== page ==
Why do teeth crack?
Teeth, particularly the lower molars take a lot of force during function. However, teeth are well designed to absorb this force if they remain intact. It is quite rare for an intact tooth to crack.
Two factors make a cracked tooth more likely. Amalgam fillings in the middle of the tooth produce a point of weakness in the tooth. The force of the opposing tooth pushes the cusps [pointed bits of the tooth] outwards, and an area of stress concentration is produced at the base of the filling. This is illustrated in the following diagram.
The second factor is what dentists call “parafunction” this means clenching and grinding of the teeth. Parafunctional activity is outside of conscious control and the forces generated are much greater than normal chewing.
How do I know if I have a cracked tooth?
Sometimes a tooth breaks with little or no warning. Other times the tooth will become painful when biting. Most typically hard foods such as grainy bread will cause intermittent sharp pain. A cracked tooth may also be more sensitive to cold.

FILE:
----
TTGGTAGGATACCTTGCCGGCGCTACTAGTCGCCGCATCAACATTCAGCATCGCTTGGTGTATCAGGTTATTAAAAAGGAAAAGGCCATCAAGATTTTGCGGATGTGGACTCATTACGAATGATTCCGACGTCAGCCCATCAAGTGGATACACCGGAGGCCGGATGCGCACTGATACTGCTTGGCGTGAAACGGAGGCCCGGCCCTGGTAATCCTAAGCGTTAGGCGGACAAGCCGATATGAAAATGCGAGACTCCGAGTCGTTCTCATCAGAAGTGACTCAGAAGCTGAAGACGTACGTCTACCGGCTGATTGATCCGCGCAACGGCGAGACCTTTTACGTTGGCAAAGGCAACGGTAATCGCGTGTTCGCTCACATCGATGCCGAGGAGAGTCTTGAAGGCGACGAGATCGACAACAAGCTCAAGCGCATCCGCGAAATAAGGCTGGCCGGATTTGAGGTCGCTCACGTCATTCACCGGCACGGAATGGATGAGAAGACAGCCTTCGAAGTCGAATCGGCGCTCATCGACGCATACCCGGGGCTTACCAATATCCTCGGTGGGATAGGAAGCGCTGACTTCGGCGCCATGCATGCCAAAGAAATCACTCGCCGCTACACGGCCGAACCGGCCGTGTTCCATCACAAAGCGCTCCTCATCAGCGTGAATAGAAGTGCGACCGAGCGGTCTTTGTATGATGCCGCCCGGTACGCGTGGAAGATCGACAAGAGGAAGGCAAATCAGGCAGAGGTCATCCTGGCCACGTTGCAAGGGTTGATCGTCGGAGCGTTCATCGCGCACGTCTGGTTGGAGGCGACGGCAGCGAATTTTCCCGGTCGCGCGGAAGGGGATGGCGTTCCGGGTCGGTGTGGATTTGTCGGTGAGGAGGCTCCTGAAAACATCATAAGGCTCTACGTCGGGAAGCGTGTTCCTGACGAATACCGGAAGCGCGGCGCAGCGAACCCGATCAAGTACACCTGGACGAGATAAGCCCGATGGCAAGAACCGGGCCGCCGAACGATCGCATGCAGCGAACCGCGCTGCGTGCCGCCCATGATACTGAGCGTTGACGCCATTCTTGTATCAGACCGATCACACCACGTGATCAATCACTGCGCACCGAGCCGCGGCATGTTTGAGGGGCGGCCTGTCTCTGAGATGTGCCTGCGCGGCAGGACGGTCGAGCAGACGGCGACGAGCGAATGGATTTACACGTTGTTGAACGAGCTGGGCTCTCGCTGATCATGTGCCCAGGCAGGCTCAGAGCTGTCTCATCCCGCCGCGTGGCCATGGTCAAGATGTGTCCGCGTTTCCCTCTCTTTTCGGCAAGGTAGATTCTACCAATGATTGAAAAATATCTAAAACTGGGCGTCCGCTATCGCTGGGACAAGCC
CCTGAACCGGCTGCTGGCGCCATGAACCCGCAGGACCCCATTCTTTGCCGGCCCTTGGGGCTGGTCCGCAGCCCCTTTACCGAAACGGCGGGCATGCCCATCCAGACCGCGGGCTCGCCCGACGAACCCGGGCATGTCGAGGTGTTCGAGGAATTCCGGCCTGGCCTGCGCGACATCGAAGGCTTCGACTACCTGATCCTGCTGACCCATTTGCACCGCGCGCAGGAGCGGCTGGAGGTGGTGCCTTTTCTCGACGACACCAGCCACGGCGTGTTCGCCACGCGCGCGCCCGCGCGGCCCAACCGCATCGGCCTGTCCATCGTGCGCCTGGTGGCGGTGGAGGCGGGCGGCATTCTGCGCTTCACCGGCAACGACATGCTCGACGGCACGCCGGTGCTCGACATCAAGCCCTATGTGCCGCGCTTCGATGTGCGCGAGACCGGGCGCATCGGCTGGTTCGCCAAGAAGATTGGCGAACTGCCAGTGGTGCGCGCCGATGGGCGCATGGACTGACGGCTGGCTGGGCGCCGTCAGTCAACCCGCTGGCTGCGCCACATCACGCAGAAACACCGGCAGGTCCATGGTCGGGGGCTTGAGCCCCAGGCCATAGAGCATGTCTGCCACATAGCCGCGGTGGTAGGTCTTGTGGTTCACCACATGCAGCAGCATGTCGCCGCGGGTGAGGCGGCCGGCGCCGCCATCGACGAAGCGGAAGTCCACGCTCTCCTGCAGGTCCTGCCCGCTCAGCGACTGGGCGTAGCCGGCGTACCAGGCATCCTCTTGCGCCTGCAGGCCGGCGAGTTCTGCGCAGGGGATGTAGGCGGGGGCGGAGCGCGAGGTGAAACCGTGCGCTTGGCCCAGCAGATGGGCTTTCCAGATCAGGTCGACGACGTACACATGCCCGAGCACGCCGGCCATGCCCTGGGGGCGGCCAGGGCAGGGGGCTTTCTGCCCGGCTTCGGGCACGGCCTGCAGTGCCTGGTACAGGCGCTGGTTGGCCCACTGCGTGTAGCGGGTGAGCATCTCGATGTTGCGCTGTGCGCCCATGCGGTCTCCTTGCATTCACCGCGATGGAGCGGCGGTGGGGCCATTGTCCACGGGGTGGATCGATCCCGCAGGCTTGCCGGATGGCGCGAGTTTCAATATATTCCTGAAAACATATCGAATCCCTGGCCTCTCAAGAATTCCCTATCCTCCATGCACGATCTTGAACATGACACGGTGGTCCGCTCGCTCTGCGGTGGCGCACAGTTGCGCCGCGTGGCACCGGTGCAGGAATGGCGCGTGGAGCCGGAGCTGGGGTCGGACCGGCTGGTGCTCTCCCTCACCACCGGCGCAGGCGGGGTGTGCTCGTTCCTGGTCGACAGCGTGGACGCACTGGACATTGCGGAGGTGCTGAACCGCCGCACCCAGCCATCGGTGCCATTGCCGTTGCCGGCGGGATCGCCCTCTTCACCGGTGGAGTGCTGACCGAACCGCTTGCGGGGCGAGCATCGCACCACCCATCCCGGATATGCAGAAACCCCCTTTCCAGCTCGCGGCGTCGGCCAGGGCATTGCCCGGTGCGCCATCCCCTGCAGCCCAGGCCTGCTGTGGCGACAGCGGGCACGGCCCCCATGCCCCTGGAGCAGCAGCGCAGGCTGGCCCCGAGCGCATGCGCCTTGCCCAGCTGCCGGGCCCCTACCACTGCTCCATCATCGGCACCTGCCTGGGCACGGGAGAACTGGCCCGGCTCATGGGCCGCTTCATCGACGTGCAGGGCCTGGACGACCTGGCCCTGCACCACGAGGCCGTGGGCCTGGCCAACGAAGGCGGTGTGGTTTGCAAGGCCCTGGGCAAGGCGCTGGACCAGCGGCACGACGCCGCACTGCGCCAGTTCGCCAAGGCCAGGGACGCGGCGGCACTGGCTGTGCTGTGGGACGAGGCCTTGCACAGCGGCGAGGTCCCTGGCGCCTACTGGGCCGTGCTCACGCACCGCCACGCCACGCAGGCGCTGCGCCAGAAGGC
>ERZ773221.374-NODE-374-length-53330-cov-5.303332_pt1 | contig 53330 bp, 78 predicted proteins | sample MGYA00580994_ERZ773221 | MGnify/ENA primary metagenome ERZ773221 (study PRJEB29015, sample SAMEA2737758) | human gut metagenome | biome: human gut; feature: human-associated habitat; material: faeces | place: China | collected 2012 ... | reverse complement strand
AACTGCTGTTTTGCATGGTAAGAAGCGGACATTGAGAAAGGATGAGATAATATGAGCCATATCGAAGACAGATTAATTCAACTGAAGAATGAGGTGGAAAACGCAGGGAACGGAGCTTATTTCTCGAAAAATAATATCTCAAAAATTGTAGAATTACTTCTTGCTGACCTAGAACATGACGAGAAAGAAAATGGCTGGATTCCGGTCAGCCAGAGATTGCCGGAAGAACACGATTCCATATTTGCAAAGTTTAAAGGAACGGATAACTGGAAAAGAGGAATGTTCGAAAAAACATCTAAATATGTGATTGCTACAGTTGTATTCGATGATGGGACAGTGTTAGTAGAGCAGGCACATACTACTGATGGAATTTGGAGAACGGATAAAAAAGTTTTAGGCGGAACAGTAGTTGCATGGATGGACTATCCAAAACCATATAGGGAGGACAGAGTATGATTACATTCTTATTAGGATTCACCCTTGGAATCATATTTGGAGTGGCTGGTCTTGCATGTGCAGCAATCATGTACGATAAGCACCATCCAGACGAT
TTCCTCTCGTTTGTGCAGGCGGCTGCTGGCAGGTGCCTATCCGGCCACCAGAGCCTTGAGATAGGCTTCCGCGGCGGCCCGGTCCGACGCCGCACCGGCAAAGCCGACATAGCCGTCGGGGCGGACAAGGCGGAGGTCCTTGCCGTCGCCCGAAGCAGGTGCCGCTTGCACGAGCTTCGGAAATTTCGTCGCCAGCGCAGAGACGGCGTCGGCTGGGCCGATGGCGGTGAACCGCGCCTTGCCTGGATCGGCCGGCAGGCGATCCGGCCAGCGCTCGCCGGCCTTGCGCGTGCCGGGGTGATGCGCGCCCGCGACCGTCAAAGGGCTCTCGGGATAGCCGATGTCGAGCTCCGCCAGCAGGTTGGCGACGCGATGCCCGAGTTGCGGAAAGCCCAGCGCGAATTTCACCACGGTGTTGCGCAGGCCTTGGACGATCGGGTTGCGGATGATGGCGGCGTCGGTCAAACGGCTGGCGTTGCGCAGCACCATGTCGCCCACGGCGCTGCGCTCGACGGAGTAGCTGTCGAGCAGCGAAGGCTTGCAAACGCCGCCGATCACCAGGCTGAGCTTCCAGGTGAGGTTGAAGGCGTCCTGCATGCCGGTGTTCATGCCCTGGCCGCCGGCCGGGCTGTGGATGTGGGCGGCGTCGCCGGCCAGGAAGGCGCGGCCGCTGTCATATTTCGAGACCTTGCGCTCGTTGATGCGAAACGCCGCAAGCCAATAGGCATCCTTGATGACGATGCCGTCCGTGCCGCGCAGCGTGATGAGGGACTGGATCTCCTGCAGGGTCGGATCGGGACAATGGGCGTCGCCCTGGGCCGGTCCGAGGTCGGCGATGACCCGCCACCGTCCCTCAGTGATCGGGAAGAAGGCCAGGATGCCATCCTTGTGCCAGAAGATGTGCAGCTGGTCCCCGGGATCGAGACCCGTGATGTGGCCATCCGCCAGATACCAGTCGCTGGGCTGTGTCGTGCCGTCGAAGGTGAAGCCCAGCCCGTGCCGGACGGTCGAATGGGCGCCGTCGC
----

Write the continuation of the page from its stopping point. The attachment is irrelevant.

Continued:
If the crack is more advanced then there may be pain with heat or a prolonged toothache.
How do we identify cracked teeth?
This can be quite difficulties the crack is rarely visible on the surface of the tooth and they do not show up on X rays.We will test for cold sensitivity and see if we can reproduce the pain on biting pressure using a specially designed instrument.
Often we will need to remove the existing filling to be able to visualise the fracture.
How do we treat a cracked tooth?
Treatment will depend on how extensive the crack is. If only one cusp is lost then a simple replacement filling may be all that is needed however if multiple cracks are present then the tooth may need to be protected with a ceramic crown.
In approximately 20% of instances the crack may have allowed bacteria to get into the inner part of the tooth [the pulp]. If this happens the tooth will continue to be painful and a root canal therapy is needed.
Occasionally the crack will run down onto the root surface below the level of the bone and the tooth may not be fixable . In this case the tooth will need to be extracted .
Can we prevent cracked teeth?
The best way to prevent cracked teeth is to avoid the fillings that weaken them in the first place. unfortunately this is not possible for most of us who had multiple amalgam fillings placed in our molars many years ago.
If tooth grinding is part of the problem then a bite plate that protects the teeth from damage will definitely help.
In most cases cracked teeth are an almost inevitavble legacy of our childhood dental disease. However if we identify and treat cracked teeth in a timely fashion we can limit the damage.